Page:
Escorted Tours

Failte gu Fuadach nan Gaidhealt na h-Alba

Failte gu Fuadach nan Gaidhealt na h-Alba.
The Highland Clearances were a devestating part of the history of Scotland. For many it changed not only their way of life but also shaped the rural future of Scotland. Many villagers suffered at the hands of their landlords and tackmen and fought a desperate struggle to find a new life. Others managed to propser in a new life that never saw them return to Scotland again. Here is a resource that supports the documentation and historical value of this important area of Scottish history. You can follow in the footsteps of these villagers and find detailed descriptions and locations of the remains of some of the villages and townships through site descriptions, photographs and suggestions for further reading and links to follow.

Tuesday, 1 February 2011

Have the Displaced become the Displacer?

There is alot of evidence to suggest that crofters evicted from their lands in both the Highlands and the Lowlands not only emigrated to Canada, Nova Scotia and Australia (forced or otherwise) but also migrated south into England to take up poor farm lands and small holdings that would otherwise not be farmed.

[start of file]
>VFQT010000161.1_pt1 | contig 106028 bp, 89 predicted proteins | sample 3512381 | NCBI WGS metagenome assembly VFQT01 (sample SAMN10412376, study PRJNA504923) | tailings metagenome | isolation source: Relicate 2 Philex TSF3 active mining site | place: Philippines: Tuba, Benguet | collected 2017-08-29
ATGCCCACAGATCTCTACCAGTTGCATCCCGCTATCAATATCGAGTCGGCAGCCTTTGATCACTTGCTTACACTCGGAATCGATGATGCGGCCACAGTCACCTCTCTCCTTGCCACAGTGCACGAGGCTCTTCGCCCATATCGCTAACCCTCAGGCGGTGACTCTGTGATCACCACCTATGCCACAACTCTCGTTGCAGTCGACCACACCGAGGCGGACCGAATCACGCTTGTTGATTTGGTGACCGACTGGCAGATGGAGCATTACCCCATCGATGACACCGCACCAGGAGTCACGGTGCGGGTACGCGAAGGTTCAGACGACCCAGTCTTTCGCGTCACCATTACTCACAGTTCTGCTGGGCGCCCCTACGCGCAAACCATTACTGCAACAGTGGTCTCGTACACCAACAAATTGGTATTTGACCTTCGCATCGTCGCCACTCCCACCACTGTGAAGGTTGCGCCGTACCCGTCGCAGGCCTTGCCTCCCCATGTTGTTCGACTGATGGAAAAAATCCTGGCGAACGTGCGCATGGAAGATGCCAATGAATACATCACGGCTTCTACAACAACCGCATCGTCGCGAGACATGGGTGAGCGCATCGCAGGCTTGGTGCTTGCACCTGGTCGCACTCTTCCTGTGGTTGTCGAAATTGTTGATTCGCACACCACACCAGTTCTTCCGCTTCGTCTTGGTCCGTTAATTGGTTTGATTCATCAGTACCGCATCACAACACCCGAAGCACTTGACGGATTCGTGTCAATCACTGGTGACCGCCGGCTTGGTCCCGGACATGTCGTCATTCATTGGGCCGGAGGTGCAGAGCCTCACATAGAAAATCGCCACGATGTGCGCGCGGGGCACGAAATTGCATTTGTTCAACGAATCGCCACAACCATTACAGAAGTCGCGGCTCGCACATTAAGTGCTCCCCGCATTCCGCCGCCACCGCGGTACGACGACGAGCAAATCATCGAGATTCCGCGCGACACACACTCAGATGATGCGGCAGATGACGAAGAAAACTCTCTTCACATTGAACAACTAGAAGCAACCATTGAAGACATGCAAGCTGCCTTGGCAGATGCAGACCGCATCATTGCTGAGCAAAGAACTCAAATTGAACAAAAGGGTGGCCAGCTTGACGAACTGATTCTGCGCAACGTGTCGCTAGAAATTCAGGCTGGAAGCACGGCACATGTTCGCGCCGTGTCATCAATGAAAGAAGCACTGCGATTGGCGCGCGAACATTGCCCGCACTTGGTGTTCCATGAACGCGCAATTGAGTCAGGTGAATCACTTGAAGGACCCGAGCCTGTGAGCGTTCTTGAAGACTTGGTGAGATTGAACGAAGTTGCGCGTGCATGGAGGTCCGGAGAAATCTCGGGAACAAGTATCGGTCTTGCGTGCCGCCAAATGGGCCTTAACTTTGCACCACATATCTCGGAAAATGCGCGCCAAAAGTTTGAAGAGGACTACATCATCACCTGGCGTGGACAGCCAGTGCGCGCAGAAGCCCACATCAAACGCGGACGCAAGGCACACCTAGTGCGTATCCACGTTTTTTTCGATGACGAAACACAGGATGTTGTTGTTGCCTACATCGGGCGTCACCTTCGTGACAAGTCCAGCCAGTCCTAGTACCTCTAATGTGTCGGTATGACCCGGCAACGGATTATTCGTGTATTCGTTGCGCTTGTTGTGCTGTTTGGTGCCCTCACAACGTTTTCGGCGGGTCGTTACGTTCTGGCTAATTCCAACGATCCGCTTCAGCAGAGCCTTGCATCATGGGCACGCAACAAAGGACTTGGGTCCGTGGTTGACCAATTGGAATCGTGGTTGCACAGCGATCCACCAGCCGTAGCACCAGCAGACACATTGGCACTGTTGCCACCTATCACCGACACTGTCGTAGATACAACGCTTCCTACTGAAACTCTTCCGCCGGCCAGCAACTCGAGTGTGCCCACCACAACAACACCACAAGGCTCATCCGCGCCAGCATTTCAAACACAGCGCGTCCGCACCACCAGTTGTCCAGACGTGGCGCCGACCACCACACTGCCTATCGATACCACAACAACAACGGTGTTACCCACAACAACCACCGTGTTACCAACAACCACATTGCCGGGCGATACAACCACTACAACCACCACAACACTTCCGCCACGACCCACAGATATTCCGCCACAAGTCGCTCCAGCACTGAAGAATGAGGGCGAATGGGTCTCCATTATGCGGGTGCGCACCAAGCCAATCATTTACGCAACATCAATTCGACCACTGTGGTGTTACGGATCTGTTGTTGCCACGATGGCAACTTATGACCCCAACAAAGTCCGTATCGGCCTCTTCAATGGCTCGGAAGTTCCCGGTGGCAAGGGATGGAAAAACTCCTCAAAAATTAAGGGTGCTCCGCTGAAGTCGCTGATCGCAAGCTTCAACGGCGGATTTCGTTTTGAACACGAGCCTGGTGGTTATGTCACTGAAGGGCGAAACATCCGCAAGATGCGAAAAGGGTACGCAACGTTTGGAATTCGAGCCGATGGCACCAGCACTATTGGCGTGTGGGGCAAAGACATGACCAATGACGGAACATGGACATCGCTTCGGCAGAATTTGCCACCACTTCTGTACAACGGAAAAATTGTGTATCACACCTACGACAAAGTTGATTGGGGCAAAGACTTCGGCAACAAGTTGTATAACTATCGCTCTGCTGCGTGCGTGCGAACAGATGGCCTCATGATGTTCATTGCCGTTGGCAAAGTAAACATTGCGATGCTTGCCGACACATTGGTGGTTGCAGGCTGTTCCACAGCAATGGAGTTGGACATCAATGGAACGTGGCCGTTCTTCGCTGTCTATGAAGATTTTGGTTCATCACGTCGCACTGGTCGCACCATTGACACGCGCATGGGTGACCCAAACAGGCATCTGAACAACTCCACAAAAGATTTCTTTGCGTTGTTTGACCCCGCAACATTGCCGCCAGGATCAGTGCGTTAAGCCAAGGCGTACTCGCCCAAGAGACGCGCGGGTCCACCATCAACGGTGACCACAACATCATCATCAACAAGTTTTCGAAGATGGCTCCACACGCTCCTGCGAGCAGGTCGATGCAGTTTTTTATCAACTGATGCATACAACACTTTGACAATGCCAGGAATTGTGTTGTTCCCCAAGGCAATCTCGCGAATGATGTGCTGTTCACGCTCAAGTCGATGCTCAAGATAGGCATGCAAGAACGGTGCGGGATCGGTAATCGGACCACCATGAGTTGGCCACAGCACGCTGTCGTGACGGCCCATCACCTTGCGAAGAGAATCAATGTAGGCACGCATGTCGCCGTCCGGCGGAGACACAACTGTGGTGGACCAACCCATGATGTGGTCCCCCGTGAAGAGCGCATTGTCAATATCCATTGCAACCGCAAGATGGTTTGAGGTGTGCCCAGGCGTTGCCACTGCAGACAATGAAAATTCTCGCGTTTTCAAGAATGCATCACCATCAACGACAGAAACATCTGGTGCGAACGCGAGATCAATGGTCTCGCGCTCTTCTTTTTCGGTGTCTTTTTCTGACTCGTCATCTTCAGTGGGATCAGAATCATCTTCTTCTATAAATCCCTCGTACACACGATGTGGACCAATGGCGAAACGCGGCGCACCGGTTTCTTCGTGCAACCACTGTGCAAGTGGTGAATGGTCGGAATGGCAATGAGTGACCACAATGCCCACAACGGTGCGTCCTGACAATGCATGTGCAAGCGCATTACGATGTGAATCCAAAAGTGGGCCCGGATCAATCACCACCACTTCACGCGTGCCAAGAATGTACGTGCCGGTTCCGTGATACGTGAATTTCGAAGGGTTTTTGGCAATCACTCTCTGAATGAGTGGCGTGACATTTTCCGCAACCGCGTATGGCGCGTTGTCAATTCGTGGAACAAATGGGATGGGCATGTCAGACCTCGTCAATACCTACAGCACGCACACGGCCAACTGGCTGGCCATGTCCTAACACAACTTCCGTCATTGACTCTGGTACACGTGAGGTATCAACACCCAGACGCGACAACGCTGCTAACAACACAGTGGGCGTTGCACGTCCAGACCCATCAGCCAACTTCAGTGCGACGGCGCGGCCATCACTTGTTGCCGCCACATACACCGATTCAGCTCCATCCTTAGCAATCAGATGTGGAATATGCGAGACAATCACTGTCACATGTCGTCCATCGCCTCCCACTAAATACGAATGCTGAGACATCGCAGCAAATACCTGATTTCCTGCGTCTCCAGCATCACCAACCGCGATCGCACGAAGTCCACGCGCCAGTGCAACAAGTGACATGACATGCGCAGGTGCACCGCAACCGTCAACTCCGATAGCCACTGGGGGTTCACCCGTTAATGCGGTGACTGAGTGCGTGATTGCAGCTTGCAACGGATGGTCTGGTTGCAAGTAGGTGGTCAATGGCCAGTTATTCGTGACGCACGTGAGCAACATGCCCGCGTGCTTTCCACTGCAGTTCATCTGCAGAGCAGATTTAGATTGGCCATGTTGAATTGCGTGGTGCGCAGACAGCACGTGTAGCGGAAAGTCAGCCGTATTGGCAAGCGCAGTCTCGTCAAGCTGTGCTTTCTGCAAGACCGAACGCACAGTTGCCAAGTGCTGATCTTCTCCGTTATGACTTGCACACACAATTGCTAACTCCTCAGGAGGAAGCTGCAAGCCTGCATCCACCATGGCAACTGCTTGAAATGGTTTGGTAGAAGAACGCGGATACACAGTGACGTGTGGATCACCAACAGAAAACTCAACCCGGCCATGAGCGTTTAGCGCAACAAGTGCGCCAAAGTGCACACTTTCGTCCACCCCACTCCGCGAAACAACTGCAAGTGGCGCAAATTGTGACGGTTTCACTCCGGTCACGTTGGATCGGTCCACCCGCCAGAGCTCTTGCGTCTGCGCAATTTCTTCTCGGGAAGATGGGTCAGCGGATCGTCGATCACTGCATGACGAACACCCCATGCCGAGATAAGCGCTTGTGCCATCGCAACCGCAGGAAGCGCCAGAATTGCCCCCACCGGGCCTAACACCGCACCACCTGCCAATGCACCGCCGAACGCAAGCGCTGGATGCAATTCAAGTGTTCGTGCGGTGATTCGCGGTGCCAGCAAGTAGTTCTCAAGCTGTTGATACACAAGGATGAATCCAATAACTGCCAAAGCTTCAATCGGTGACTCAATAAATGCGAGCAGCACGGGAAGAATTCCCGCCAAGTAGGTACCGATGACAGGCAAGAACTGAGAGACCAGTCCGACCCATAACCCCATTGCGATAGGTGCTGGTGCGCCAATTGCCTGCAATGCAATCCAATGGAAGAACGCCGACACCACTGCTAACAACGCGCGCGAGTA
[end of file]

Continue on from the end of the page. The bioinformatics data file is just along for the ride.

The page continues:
The abilities and skills of crofters to farm on the poorest of soils and climatic challenging areas of the highlands would stand them in good sted when farming on better arable conditions on the plains of Cumbria, Cheshire and Derbyshire. Census records show the increased development of Scots families appearing in Cheshire around 1840 onwards.

Scots names also frequently appear in the more industrialised areas of the Northwest of England, Manchester, Liverpool where industrial development and employment would attract migration towards these areas in the search of work.

Migration within Scotland would have taken crofters towards the new Conurbations of Glasgow and New Lanark where Robert Owen (1771-1858) were cultivating Mills and industrial areas that would have provided both employment and social housing.

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